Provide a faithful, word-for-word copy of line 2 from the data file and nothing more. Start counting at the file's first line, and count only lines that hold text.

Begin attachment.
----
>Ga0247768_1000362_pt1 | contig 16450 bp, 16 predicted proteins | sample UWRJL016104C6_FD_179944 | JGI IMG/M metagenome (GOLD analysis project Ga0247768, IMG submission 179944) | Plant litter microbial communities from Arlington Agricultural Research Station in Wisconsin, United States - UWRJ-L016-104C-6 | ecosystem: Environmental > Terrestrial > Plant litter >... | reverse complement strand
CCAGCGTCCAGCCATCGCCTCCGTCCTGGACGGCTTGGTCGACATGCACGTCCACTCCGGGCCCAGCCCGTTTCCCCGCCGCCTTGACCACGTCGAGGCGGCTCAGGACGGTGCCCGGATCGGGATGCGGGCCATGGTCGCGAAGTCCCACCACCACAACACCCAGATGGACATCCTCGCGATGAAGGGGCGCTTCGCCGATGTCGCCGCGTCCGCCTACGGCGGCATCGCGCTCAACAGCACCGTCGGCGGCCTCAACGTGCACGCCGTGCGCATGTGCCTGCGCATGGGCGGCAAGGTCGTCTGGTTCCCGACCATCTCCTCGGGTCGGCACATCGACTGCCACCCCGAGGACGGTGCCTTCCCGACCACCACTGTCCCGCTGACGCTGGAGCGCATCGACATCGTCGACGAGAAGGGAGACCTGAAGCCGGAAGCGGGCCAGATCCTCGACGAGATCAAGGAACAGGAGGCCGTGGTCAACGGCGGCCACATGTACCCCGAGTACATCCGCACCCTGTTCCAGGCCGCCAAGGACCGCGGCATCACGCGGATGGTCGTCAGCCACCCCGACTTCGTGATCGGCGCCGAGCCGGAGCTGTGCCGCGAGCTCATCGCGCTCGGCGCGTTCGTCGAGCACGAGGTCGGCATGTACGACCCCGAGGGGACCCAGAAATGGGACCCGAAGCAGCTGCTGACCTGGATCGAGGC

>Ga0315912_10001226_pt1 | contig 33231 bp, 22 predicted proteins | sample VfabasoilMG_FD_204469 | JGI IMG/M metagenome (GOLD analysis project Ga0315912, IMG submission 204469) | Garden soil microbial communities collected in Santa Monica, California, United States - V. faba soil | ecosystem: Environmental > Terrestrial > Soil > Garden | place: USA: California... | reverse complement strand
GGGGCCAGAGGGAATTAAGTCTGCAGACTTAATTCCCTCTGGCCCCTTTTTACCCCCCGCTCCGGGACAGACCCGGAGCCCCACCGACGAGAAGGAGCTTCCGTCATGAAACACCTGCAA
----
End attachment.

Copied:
CCAGCGTCCAGCCATCGCCTCCGTCCTGGACGGCTTGGTCGACATGCACGTCCACTCCGGGCCCAGCCCGTTTCCCCGCCGCCTTGACCACGTCGAGGCGGCTCAGGACGGTGCCCGGATCGGGATGCGGGCCATGGTCGCGAAGTCCCACCACCACAACACCCAGATGGACATCCTCGCGATGAAGGGGCGCTTCGCCGATGTCGCCGCGTCCGCCTACGGCGGCATCGCGCTCAACAGCACCGTCGGCGGCCTCAACGTGCACGCCGTGCGCATGTGCCTGCGCATGGGCGGCAAGGTCGTCTGGTTCCCGACCATCTCCTCGGGTCGGCACATCGACTGCCACCCCGAGGACGGTGCCTTCCCGACCACCACTGTCCCGCTGACGCTGGAGCGCATCGACATCGTCGACGAGAAGGGAGACCTGAAGCCGGAAGCGGGCCAGATCCTCGACGAGATCAAGGAACAGGAGGCCGTGGTCAACGGCGGCCACATGTACCCCGAGTACATCCGCACCCTGTTCCAGGCCGCCAAGGACCGCGGCATCACGCGGATGGTCGTCAGCCACCCCGACTTCGTGATCGGCGCCGAGCCGGAGCTGTGCCGCGAGCTCATCGCGCTCGGCGCGTTCGTCGAGCACGAGGTCGGCATGTACGACCCCGAGGGGACCCAGAAATGGGACCCGAAGCAGCTGCTGACCTGGATCGAGGC